Varicose veins are enlarged and twisted rope-like veins that appear near the surface of the skin. While they can develop anywhere in the body, they are most commonly found in the legs and ankles because standing and walking increase pressure in the lower extremities. In normally functioning veins, tiny one-way valves open as blood flows toward the heart and close to prevent blood from flowing backward. When these valves malfunction, blood pools in the veins, resulting in a buildup of pressure that weakens their walls and causes them to bulge. Over time, the increased pressure can cause additional valves to fail. This venous reflux, or venous insufficiency, leads to the development of varicose veins and spider veins.
Spider veins (telangiectasias) are similar to varicose veins, but smaller and found closer to the skin's surface. They take their name from their appearance, which resembles a spider's web. Usually red or blue in color, they vary in size and can be found in other areas of the body besides the legs, including the face.
Unavoidable underlying causes of chronic venous insufficiency that can lead to varicose veins and spider veins include an inherited genetic predisposition and the normal aging process. Any condition that puts more pressure on leg veins - including standing for long periods of time, being overweight, or pregnancy - can also cause varicose veins or spider veins. Women are at greater risk than men due to hormonal changes that relax vein walls during pregnancy, pre-menstruation or menopause. Birth control pills and hormone replacement therapy may also increase the risk, as do a history of blood clots and conditions that increase pressure in the abdomen, such as tumors, constipation and tight garments like girdles. Other factors include previous venous surgery and exposure to ultraviolet rays.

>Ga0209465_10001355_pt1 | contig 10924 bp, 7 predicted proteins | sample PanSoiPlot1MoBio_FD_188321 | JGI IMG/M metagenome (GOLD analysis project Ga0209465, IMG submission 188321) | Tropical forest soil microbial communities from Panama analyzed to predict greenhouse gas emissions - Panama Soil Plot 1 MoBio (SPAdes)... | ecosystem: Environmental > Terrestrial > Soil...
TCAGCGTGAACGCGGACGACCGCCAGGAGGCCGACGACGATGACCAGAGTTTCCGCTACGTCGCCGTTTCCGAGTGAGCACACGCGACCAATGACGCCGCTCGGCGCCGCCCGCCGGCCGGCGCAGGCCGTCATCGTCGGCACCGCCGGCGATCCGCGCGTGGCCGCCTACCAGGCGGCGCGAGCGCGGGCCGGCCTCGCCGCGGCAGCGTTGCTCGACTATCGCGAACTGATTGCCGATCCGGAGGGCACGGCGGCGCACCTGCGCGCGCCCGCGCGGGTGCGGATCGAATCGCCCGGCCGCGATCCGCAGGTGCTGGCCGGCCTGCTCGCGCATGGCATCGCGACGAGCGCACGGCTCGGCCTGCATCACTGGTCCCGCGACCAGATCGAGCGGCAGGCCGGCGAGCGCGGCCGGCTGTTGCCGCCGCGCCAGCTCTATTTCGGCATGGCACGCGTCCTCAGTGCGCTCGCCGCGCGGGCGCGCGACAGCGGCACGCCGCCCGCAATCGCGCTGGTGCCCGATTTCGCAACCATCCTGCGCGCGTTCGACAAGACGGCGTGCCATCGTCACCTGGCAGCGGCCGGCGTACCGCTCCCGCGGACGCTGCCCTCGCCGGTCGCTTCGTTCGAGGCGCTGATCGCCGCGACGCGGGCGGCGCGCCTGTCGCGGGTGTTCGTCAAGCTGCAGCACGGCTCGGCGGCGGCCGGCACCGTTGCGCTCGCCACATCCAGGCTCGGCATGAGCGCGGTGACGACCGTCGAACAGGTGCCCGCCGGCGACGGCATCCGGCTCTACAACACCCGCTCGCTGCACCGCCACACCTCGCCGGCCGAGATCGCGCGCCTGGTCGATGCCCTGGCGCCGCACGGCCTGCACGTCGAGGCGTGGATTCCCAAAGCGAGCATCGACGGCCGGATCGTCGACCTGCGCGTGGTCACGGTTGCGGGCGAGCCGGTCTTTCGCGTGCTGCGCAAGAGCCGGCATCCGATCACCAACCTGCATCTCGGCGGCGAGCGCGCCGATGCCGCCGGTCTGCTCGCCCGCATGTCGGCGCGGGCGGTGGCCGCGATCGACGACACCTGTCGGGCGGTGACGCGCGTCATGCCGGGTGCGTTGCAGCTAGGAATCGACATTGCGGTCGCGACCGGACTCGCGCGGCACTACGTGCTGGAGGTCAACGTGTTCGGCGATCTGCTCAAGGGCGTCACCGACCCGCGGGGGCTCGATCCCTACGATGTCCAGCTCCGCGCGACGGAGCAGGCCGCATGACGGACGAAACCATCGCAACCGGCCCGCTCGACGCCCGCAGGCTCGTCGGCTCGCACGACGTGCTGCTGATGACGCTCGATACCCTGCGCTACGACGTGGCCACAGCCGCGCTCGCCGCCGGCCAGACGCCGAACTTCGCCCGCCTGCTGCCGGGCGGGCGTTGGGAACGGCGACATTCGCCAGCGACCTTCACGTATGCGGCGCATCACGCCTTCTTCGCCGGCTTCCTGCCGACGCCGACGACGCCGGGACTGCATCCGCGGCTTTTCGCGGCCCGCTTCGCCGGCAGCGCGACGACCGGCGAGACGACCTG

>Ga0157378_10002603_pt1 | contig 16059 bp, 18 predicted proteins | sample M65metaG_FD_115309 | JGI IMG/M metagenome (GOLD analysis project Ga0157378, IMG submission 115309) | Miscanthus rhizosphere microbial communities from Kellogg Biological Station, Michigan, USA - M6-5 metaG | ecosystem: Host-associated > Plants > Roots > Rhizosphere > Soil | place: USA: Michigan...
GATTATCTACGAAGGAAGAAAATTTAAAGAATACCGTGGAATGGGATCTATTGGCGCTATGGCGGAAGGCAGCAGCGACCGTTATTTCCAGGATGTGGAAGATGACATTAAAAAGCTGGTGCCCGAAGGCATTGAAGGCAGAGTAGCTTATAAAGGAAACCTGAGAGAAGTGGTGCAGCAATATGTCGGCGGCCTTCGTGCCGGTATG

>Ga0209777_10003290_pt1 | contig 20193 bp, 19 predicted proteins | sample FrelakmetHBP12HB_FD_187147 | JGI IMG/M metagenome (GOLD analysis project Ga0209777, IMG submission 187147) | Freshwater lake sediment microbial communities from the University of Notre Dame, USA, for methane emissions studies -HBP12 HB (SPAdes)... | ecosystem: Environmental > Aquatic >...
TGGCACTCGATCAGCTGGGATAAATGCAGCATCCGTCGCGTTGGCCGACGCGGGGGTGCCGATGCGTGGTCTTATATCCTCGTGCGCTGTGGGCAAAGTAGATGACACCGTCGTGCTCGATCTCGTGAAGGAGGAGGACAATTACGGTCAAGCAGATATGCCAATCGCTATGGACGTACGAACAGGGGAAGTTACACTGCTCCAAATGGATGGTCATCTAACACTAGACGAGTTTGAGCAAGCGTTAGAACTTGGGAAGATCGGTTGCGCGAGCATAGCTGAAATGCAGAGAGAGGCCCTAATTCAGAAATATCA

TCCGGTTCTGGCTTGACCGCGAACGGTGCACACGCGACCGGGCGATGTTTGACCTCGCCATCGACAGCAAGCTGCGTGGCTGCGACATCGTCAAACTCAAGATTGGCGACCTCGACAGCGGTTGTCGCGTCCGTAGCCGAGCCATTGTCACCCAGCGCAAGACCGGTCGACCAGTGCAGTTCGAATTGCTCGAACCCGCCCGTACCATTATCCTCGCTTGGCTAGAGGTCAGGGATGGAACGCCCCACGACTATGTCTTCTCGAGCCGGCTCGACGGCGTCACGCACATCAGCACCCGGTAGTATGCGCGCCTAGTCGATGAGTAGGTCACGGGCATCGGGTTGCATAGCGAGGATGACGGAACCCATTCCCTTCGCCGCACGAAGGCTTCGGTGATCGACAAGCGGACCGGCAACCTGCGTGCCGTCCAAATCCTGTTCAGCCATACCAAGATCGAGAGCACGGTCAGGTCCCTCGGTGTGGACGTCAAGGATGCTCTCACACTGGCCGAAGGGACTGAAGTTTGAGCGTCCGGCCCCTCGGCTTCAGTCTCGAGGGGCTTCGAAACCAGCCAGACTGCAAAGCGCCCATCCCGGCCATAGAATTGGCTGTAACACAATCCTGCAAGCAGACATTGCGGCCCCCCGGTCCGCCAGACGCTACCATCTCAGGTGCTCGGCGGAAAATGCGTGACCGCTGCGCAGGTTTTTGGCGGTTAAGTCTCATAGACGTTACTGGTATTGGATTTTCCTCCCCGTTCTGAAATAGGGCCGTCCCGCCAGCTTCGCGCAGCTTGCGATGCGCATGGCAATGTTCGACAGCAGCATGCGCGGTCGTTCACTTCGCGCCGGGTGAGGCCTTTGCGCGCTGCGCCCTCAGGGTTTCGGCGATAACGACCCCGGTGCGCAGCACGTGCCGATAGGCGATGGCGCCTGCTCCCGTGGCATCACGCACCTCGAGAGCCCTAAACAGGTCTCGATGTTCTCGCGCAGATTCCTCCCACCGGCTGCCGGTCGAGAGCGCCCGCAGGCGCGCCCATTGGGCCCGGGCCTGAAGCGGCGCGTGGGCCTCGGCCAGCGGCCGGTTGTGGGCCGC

Varicose veins and spider veins appear most commonly between the ages of 30 and 70. The first physical symptom is usually their appearance. As the disease progresses, the legs begin to feel heavy, tired and achy, and these symptoms worsen with prolonged periods of sitting or standing. Muscle cramping may be accompanied by a burning and throbbing feeling in the lower legs. Varicose veins can also cause a change in skin color (known as stasis pigmentation), dry and thinning skin, inflammation of the skin, open sores and bleeding.
Dr. Jeffrey Himmelberg, Interventional Radiologist on the Medical Staff at Fremont Health Medical Center, utilizes a new treatment option - EndoVenous Laser Treatment (EVLT) - that eliminates unsightly varicose veins with no hospital stay, minimal-to-no scarring, no lengthy recovery and minimal-to-no side effects. Dr. Himmelberg frequently offers free varicose vein screenings, where he discusses symptoms and performs a physical exam of the affected areas. An ultrasound test is also performed to evaluate the function of valves in the veins and detect any venous reflux. Upon diagnosis, Dr. Himmelberg will discuss treatment options, including EndoVenous Laser Treatment (EVLT®).
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